TK Kersetter lets loose with both barrels on a phenomenon we've been tracking here at PB.com for a while:
... companies that failed the say-on-pay shareholder vote (that is, they did not garner a majority of shareholder support) that are now being sued have fallen into the black regulatory hole known as: UNINTENDED CONSEQUENCES. I equate this to the modern-day expression: “My Bad!” In other words, it’s the creators of the regulation saying, “Oh, sorry companies… This wasn’t our intention, but now it is what it is.” Who couldn’t see this coming? Even I (fully admitting I’m not the sharpest tool in the shed at times), knew that the plaintiff’s bar would capitalize on this newly formed soft underbelly of American companies. And it sure didn’t take long.
You'll recall from our earlier discussion that aggressive plaintiff lawyers are suing companies with failed say on pay votes, despite the undisputable fact that "Dodd-Frank and the legislative history make clear that while both the say on pay and say when on pay votes must be tabulated and disclosed, neither is binding on the board of directors. The act and its legislative history further make clear that the votes shall not be deemed either to effect or affect the fiduciary duties of directors. S. Rep. No. 111-176, at 134 (2010)."
Anyway, back to Kersetter:
The sad part is, every expert I have been able to talk to believes these cases (eight filed so far) are frivolous and cannot be won if they to go to trial. And that’s OK for the law firms that filed the suits because more often than not they would prefer to settle than fight it in court. Two of the cases, one of which was clearly in the “egregious abuse of comp” category, have been settled. The other targeted companies are going through that frustrating exercise of, “Should we spend the time, energy, and money to fight a frivolous lawsuit that we are pretty sure to win?”… or “Do we settle, pay our blood money for not getting shareholder support, and get our company and board out of the negative limelight?” I wish that decision was as easy as it sounds and that all companies would stand their ground. But the facts are, sometimes settling is the best business decision… no matter how bad it ticks you off.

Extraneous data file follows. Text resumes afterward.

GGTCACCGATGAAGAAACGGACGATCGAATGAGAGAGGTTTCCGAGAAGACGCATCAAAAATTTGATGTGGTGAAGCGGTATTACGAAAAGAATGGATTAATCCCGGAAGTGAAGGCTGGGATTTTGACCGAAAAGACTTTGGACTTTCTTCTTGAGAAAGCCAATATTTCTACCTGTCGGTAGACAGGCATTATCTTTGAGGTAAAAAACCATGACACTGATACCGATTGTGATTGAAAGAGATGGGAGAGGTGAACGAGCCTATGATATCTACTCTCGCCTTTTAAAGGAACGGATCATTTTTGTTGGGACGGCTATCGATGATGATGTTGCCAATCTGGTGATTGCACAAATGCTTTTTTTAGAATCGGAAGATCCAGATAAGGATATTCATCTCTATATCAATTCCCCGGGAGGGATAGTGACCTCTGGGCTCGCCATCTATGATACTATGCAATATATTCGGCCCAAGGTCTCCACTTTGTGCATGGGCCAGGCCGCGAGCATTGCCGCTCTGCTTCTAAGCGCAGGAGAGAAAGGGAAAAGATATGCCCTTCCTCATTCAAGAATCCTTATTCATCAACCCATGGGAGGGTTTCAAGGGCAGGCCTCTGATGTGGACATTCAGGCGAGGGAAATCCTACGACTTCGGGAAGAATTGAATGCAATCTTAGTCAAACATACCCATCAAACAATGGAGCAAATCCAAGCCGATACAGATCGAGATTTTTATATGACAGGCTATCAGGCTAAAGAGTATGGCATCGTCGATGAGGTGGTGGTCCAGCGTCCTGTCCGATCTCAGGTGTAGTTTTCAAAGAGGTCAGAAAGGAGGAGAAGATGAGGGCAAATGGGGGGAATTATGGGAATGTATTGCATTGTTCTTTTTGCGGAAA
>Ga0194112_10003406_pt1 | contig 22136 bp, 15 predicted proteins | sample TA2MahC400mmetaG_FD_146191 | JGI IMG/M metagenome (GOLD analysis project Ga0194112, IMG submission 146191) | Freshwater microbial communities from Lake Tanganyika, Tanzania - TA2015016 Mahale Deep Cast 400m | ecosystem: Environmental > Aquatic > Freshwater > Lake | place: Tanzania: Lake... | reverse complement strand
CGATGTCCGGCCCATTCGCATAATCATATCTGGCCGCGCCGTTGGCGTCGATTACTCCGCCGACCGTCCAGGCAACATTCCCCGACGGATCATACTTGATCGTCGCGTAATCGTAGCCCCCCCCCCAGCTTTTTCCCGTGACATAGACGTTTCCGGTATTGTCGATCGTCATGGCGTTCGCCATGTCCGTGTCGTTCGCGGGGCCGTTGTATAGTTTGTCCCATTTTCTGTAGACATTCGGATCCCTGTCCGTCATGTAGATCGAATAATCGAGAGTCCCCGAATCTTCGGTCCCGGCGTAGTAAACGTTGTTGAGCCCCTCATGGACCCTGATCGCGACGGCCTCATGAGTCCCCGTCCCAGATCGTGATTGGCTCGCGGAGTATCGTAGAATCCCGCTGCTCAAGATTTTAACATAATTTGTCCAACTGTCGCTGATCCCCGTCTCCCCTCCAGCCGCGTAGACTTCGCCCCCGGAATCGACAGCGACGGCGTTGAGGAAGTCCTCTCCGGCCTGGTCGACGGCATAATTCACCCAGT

That's what the plaintiff's bar is counting on. As I've said before, "Sharks got to eat. Until Rule 11 has real teeth and we adopt loser pays with respect to class action legal fees, lawyers are going to bring these sorts of cases."
As I’ve said before, many of these lawsuits aren’t developed based on mass shareholder discontent and unfortunately they don’t have to be. All it takes is one volunteer or malcontent shareholder (or sometimes a recruited shareholder) for the plaintiffs’ bar to file the suit. Then they hope for what all these chasers hope for: a company eager to settle. Well I’m here to support those companies, because what’s right sometimes overrides what’s prudent ,and I hope that some companies will fight the battle and clear up this mess for the rest of us.
Maybe more important, though, is to make sure your congressmen and the SEC see how ridiculous some of these lawsuits are and ensure they understand that nonbinding shareholder votes—even those won but where the percentages of votes were close—are not incidental, and often there is nothing “nonbinding” about them. I promised in my last blog that after this rant I would turn to some positive issues. Honestly, it might take me a while because with all that facing today’s American businesses, this is an unintended consequence that we could have predicted and we shouldn’t be dealing with.
And the Washington idiots that passed Dodd-Frank wonder why the economy is struggling.